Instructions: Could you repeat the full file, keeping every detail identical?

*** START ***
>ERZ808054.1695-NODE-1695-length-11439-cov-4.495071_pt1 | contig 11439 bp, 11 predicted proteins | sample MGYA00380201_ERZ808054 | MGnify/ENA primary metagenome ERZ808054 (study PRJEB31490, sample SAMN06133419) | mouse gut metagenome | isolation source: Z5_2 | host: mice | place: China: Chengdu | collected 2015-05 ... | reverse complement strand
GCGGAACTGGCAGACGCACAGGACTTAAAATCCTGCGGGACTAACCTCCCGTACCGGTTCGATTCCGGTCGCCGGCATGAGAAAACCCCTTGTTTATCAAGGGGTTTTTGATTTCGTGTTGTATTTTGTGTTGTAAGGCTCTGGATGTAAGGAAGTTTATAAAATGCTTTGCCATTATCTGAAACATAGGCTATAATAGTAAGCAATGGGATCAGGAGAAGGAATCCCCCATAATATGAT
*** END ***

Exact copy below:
>ERZ808054.1695-NODE-1695-length-11439-cov-4.495071_pt1 | contig 11439 bp, 11 predicted proteins | sample MGYA00380201_ERZ808054 | MGnify/ENA primary metagenome ERZ808054 (study PRJEB31490, sample SAMN06133419) | mouse gut metagenome | isolation source: Z5_2 | host: mice | place: China: Chengdu | collected 2015-05 ... | reverse complement strand
GCGGAACTGGCAGACGCACAGGACTTAAAATCCTGCGGGACTAACCTCCCGTACCGGTTCGATTCCGGTCGCCGGCATGAGAAAACCCCTTGTTTATCAAGGGGTTTTTGATTTCGTGTTGTATTTTGTGTTGTAAGGCTCTGGATGTAAGGAAGTTTATAAAATGCTTTGCCATTATCTGAAACATAGGCTATAATAGTAAGCAATGGGATCAGGAGAAGGAATCCCCCATAATATGAT